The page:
Nobody wants to be in a commodity business yet people always try to copy industry best practices. How do you expect to be different following that strategy?
At best, implementing your industry’s best practices will get you in the same league as your competitors but will never get you to be seen as the industry or segment leader. The other end of the scale is to focus exclusively on being innovative. Focusing on innovation may let you strike it rich but the odds are that before you hit the mother lode you will be out of business. So, it seems to me, the only viable solution is to address both paths in parallel.
Why Are Best Practices So Important?
When prospects and customers compare your business to alternatives (usually competitors), they want to know which alternative offers them the greatest likelihood of success, i.e., achieving their goals and objectives. Being perceived as anything less than best in class will put you at a competitive disadvantage. The way to avoid being put in that bucket is to perform at least as good as the field. Hence, make sure your performance is at the “best practice” level. To achieve this “modest” objective follow these steps using customer feedback:
- Identify the attributes of your business’ execution which really matter to customers
- Determine how your performance rates
- Identify which company or companies are considered best in class overall and in the few performance areas that really matter
- Find out what experience attributes really create the best-in-class perception
Identify and quantify the gap between best-in-class and your business’ performance
- Close the gap!
Once your company has made a good start on this path, and when you believe progress will continue with minimum coaching, it’s time to start concentrating on innovation.
Innovation is a Serious and High Risk Business
The reason it is serious and high risk is because it will take you, the management team, and eventfully all employees, into a totally new place. In fact, revolution is a synonym of innovation and stagnation, inactivity, inertia, sluggishness, and unproductively are some of its antonym. So, innovation requires change and most people are very comfortable with the status quo.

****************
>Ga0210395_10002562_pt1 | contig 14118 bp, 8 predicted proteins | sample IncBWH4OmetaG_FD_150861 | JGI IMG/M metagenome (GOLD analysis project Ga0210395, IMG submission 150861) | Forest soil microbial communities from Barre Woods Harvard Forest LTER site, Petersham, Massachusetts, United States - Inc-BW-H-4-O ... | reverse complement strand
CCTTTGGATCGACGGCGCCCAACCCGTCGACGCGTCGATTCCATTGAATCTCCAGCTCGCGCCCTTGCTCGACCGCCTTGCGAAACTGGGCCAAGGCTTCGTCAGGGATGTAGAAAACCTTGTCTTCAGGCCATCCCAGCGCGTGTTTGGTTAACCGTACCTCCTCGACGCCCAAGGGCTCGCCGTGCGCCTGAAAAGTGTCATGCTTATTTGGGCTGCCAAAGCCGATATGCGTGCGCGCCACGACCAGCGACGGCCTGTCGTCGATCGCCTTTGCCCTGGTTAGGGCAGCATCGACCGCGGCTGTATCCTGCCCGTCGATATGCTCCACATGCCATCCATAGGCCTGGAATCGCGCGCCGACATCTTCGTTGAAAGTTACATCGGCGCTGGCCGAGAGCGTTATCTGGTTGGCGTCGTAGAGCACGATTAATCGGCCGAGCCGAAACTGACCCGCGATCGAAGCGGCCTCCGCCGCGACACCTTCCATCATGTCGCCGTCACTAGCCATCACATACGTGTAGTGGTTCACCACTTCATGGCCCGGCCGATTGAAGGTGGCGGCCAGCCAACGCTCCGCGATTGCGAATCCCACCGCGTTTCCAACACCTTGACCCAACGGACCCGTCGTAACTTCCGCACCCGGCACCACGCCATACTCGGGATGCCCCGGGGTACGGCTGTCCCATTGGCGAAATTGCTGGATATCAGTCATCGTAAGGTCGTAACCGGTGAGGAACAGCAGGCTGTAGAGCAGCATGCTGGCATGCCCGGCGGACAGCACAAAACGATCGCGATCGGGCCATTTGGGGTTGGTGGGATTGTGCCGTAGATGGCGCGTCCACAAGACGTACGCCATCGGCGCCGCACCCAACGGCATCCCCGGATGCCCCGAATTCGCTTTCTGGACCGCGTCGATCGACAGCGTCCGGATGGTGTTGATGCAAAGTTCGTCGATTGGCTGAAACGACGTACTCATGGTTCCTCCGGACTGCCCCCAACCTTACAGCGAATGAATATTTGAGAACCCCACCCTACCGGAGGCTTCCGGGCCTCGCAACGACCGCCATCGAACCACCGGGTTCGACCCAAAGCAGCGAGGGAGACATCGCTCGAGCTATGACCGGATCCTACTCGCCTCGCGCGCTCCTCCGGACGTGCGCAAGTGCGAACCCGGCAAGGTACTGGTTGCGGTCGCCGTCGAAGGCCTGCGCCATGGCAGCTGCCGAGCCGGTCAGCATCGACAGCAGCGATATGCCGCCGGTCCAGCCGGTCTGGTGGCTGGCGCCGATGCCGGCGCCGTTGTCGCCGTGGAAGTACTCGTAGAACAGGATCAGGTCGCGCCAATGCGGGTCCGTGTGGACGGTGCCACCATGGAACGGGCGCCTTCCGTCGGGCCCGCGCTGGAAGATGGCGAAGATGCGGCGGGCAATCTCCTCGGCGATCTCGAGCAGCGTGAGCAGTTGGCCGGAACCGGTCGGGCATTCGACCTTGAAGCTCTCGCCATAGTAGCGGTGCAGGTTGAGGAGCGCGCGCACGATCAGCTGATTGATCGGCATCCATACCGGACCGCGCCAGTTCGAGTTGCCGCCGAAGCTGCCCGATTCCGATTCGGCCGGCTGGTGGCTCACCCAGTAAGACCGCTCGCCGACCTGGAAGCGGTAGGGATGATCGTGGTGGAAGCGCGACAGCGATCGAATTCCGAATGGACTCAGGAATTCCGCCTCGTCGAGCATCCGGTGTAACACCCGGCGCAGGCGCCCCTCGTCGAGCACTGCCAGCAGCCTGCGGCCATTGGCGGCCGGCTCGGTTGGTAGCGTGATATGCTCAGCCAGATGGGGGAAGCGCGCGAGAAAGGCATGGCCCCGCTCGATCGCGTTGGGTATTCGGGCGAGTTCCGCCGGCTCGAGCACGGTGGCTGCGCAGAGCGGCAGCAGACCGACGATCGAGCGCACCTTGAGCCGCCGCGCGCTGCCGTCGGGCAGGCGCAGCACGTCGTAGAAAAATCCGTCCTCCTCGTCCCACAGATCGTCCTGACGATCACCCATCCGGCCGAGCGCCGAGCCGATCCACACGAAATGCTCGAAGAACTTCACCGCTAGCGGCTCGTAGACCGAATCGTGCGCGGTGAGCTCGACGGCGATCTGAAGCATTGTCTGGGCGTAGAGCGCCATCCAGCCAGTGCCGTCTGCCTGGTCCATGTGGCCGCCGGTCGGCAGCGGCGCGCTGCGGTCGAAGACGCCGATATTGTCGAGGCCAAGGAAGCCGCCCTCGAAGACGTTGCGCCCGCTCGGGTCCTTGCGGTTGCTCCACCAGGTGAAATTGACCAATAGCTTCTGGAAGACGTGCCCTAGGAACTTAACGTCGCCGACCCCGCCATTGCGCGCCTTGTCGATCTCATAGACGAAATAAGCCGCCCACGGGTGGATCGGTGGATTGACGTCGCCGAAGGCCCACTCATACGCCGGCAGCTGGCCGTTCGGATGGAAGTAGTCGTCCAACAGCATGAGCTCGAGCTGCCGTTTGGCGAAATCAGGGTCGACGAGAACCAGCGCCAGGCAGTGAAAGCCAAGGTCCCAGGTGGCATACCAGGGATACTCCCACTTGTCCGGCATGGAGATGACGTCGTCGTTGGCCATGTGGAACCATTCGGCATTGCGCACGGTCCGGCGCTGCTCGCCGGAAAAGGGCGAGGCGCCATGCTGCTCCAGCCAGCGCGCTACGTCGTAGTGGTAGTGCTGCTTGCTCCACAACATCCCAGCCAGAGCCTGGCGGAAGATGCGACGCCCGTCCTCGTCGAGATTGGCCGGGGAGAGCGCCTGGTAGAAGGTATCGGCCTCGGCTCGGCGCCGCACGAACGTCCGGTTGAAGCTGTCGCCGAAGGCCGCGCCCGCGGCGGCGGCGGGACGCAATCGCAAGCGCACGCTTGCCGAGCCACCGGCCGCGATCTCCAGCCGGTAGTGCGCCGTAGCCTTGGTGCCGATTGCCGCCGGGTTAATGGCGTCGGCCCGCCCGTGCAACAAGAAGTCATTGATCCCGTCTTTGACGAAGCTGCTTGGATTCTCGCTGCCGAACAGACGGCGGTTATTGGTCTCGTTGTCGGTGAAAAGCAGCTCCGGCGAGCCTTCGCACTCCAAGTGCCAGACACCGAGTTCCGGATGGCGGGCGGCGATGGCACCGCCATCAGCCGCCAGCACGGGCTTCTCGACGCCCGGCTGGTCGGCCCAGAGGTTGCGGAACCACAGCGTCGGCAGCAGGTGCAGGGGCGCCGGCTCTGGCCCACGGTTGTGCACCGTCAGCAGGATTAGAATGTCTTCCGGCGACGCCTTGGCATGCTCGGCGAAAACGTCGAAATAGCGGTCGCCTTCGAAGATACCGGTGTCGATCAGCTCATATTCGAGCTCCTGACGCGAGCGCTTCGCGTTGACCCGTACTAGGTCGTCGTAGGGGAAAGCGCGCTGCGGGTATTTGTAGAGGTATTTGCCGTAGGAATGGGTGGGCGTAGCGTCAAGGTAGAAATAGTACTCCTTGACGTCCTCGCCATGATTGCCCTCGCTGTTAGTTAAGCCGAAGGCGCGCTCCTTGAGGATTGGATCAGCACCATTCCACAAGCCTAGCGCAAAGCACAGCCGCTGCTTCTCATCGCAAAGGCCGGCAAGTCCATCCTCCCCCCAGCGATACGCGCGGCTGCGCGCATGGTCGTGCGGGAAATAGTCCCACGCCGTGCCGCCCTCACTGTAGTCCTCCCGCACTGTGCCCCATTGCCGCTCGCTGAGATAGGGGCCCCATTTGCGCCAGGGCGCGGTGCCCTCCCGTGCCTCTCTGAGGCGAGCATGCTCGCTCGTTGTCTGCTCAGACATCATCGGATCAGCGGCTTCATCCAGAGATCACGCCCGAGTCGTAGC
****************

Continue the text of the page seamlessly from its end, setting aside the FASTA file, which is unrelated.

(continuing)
The good news is that the United States is one of the most innovative countries in the world and the most innovative of the large countries (Fortune Insights, September 16, 2013). Here is some more good news:
- There are now a number of graduate schools teaching “Design Thinking” including Harvard and Stanford.
- There are a number of consulting firms like IDEO and Continuum who specialize in helping businesses innovate.
- Every day there are more and more people in the workforce who learned the basics of the approach by working through a well-facilitated process.
- There may well be people in your business ready to break and mold if only they have some encouragement and support.
Here is the best advise I have seen about how to begin the innovation process:
“The way to get started is to quit talking and begin doing” — Walt Disney
How To Begin Doing
- Go out and talk with real people who have lead innovative projects.
- Talk to customers and identify problems they have which they believe are both unsolvable and game changing.
- Talk to the people in your company that you know are creative and not risk adverse.
- Budget some money that you can afford to lose.
- Set up a place for them to work and yet be invisible to the rest of the company.
- Suspend most rules.
- Encourage quick failures and long lasting learning.
- Be patient and supportive.
- Continue incremental improvements to pay for this activity.
Finally, do not get discouraged and do not let anyone in the company get discouraged. And keep your eyes on the business and remember that you are on the right path and not complacently heading to mediocrity a la Dilbert’s Pointy Hair Boss.